From the above figure, it is clear that choosing the right kernel is very important in order to get the correct results.

## 8. Implementation of SVM using Python

For this part, I will be using the Iris dataset.

#### 1. Load the libraries and the dataset.

```import pandas as pd
import numpy as np
import matplotlib.pyplot as plt
import seaborn as sns
from matplotlib.colors import ListedColormap
from sklearn import svm, datasets
from sklearn.svm import SVC```
```iris = datasets.load_iris()

X = iris.data[:, :2]  # we only take the first two features. We could
# avoid this ugly slicing by using a two-dim dataset
Y = iris.target```

#### 2. I have created a Decision Boundary function for better understanding.

```def decision_boundary(X,y,model,res,test_idx=None):
markers=['s','o','x']
colors = ('red', 'blue', 'lightgreen', 'gray', 'cyan')
colormap=ListedColormap(colors[:len(np.unique(y))])
x_min,x_max=X[:,0].min()-1,X[:,0].max()+1
y_min,y_max=X[:,1].min()-1,X[:,1].max()+1
xx,yy=np.meshgrid(np.arange(x_min,x_max,res),np.arange(y_min,y_max,res))
z=model.predict(np.c_[xx.ravel(), yy.ravel()])
zz=z.reshape(xx.shape)
plt.pcolormesh(xx,yy,zz,cmap=colormap)

for idx,cl in enumerate(np.unique(y)):
plt.scatter(X[y==cl,0],X[y==cl,1],c=colors[idx],cmap=plt.cm.Paired, edgecolors='k',marker=markers[idx],label=cl,alpha=0.8)```

#### 3. Split the dataset and Standardize the data

```from sklearn.model_selection import train_test_split
from sklearn.preprocessing import StandardScaler```
```X_train,X_test,y_train,y_test=train_test_split(X,Y,test_size=0.3)
scaler=StandardScaler()
scaler.fit(X_train)
X_train_new=scaler.transform(X_train)
X_test_new=scaler.transform(X_test)```

#### 4. I have implemented the Soft & Hard SVM by experimenting with high and low values of C

```model=SVC(C=10**10)model.fit(X_train,y_train) # Hard SVM
decision_boundary(np.vstack((X_train,X_test)),np.hstack((y_train,y_test)),model,0.08,test_idx=None)
plt.xlabel('sepal length ')
plt.ylabel('sepal width ')
plt.legend(loc='upper left')
plt.tight_layout()
plt.show()```

```model=SVC(C=100)  # Soft SVM
model.fit(X_train,y_train)
decision_boundary(np.vstack((X_train,X_test)),np.hstack((y_train,y_test)),model,0.08,test_idx=None)
plt.xlabel('sepal length ')
plt.ylabel('sepal width ')
plt.legend(loc='upper left')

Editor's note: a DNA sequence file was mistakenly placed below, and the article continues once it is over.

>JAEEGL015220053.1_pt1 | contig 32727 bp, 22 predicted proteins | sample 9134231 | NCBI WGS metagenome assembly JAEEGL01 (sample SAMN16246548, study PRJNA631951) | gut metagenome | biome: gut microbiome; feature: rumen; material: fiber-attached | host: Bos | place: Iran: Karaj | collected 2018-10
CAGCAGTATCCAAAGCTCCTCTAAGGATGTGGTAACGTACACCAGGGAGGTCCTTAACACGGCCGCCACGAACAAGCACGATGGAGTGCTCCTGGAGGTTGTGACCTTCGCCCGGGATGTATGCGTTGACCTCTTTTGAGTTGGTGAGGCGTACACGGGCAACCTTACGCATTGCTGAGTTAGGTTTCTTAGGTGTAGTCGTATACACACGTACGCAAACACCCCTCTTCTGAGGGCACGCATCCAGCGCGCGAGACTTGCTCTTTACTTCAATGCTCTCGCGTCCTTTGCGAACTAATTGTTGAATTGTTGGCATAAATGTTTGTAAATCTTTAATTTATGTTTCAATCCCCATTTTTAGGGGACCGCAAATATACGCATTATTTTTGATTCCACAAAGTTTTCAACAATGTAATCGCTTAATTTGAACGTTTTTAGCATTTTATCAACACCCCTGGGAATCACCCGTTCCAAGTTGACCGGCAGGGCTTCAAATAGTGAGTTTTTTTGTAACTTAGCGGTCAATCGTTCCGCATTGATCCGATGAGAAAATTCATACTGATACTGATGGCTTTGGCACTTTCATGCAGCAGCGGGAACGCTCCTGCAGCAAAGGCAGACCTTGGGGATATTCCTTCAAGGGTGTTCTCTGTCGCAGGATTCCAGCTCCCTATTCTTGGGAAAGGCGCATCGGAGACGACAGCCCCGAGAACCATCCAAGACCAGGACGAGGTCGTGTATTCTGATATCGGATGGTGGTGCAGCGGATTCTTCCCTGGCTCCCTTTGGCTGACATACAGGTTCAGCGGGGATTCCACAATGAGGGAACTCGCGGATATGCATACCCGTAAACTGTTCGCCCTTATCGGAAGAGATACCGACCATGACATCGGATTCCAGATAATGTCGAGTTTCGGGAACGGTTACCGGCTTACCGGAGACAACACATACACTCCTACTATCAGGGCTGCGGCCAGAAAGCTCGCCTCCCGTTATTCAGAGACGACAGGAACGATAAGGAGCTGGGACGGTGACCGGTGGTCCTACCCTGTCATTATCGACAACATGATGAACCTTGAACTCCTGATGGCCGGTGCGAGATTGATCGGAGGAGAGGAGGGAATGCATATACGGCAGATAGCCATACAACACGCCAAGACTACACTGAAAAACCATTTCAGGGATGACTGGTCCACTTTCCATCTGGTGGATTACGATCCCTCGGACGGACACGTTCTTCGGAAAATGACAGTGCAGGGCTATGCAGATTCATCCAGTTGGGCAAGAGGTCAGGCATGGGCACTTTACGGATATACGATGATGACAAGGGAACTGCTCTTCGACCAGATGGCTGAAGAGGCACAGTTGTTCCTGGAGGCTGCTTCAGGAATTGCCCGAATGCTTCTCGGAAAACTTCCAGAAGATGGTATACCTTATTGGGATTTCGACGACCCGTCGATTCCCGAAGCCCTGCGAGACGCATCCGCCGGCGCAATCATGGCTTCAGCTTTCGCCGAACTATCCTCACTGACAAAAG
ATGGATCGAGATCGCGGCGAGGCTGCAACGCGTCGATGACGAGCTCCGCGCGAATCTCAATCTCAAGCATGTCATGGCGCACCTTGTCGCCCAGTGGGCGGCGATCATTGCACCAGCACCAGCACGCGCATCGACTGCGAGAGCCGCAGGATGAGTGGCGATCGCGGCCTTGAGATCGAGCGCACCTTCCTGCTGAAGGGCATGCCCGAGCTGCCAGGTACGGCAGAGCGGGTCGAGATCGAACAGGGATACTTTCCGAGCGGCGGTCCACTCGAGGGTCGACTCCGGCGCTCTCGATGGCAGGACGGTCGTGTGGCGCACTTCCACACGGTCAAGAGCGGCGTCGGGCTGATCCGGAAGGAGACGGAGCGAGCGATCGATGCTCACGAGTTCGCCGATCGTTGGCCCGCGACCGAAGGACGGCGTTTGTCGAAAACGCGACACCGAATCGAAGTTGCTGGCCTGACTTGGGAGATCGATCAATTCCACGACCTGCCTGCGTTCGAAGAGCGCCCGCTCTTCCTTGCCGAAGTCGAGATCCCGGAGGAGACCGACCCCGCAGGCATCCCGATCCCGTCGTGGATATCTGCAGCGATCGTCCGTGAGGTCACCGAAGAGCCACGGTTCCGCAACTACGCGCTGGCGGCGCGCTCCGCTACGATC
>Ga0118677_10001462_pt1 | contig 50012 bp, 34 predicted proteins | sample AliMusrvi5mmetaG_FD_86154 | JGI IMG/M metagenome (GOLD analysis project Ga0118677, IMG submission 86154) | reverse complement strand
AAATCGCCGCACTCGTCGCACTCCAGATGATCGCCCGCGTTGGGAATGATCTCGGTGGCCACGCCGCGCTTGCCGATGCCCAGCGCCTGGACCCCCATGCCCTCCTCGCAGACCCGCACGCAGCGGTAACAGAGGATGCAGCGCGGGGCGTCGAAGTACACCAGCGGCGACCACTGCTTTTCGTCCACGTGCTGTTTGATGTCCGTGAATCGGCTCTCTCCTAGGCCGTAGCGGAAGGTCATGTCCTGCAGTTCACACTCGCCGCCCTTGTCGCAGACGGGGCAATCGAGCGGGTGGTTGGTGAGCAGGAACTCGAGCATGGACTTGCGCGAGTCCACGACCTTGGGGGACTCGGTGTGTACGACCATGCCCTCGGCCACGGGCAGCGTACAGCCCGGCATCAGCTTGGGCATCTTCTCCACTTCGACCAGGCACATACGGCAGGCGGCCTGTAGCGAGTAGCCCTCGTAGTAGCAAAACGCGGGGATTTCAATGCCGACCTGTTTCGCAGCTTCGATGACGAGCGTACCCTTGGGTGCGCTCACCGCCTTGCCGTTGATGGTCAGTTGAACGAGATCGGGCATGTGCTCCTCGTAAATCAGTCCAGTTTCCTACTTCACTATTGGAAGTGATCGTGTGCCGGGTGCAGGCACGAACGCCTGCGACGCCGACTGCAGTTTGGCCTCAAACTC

plt.tight_layout()
plt.show()```

We can clearly see that Soft SVM allows for some misclassification, unlike Hard SVM.

#### 5. Experimenting with gamma values.

```plt.figure(figsize=(5,5))
model = SVC(kernel='rbf', random_state=1, gamma=1.0, C=10.0)
model.fit(X_train_new,y_train)
decision_boundary(np.vstack((X_train_new,X_test_new)),np.hstack((y_train,y_test)),model,0.02,test_idx=None)
plt.title('Gamma=1.0')
plt.legend(loc='upper left')
plt.tight_layout()
plt.show()```

```plt.figure(figsize=(5,5))
model = SVC(kernel='rbf', random_state=1, gamma=10.0, C=10.0)
model.fit(X_train_new,y_train)
decision_boundary(np.vstack((X_train_new,X_test_new)),np.hstack((y_train,y_test)),model,0.02,test_idx=None)
plt.title('Gamma=10.0')
plt.legend(loc='upper left')
plt.tight_layout()
plt.show()```
```plt.figure(figsize=(5,5))
model = SVC(kernel='rbf', random_state=1, gamma=100.0, C=10.0)
model.fit(X_train_new,y_train)
decision_boundary(np.vstack((X_train_new,X_test_new)),np.hstack((y_train,y_test)),model,0.02,test_idx=None)
plt.title('Gamma=100.0')
plt.legend(loc='upper left')
plt.tight_layout()
plt.show()```

From the above plots, we can see that when we increase the value of Gamma the decision boundary becomes non-linear and leads to over-fitting.
It is generally preferred to keep Gamma value small in order to have a more ‘Generalized Model’.

#### 6. Implementing the Kernel -trick along with experimenting with the values of C.

For this part, I have created a function for creating sub-plots along with Decision-Boundary.

```def create_mesh(x,y,res=0.02):
x_min,x_max=x.min()-1,x.max()+1
y_min,y_max=y.min()-1,y.max()+1
xx,yy=np.meshgrid(np.arange(x_min,x_max,res),np.arange(y_min,y_max,res))
return xx,yy
def create_contours(ax,clf,xx,yy,**parameters):
z=clf.predict(np.c_[xx.ravel(),yy.ravel()])
zz=z.reshape(xx.shape)
out = ax.contourf(xx, yy, zz)
return out
## Creating the sub-plots
models = (svm.SVC(kernel='linear', C=1.0),
svm.SVC(C=1.0),SVC(C=10**10,kernel='linear'),SVC(C=10**10,kernel='rbf'))
models = (clf.fit(X_train, y_train) for clf in models)
# title for the plots
titles = ('Soft SVC with linear kernel',
'Soft SVC with rbf kernel', 'Hard -SVC with linear kernel','Hard -SVC with rbf kernel')
# Set-up 2x2 grid for plotting.
fig, sub = plt.subplots(2, 2,figsize=(10,10))
xx,yy=create_mesh(X[:,0], X[:,1])
for clf, title, ax in zip(models, titles, sub.flatten()):
markers=['s','o','x']
colors = ('red', 'blue', 'lightgreen', 'gray', 'cyan')
colormap=ListedColormap(colors[:len(np.unique(Y))])
create_contours(ax, clf, xx, yy,cmap=colormap)
for idx,cl in enumerate(np.unique(Y)):
ax.scatter(X[Y==cl,0],X[Y==cl,1],c=colors[idx],cmap=colormap, edgecolors='k',marker=markers[idx],label=cl,alpha=0.8)
ax.set_xlim(xx.min(), xx.max())
ax.set_ylim(yy.min(), yy.max())
ax.set_xlabel('Sepal length')
ax.set_ylabel('Sepal width')
ax.set_xticks(())
ax.set_yticks(())
ax.set_title(title)
plt.show()```

## 9. End Notes

In this article, we looked at the Support Vector Machine in detail. I have discussed in detail the important concepts which are needed for proper understanding along with its implementation in Python. I hope you like this article, if you do please like and share.

For the whole code, implementation refer to my Github Repository

Dishaa Agarwal  My interests lie in the field of Machine Learning and Data Science. Enthusiasm to learn new skills is always present in me.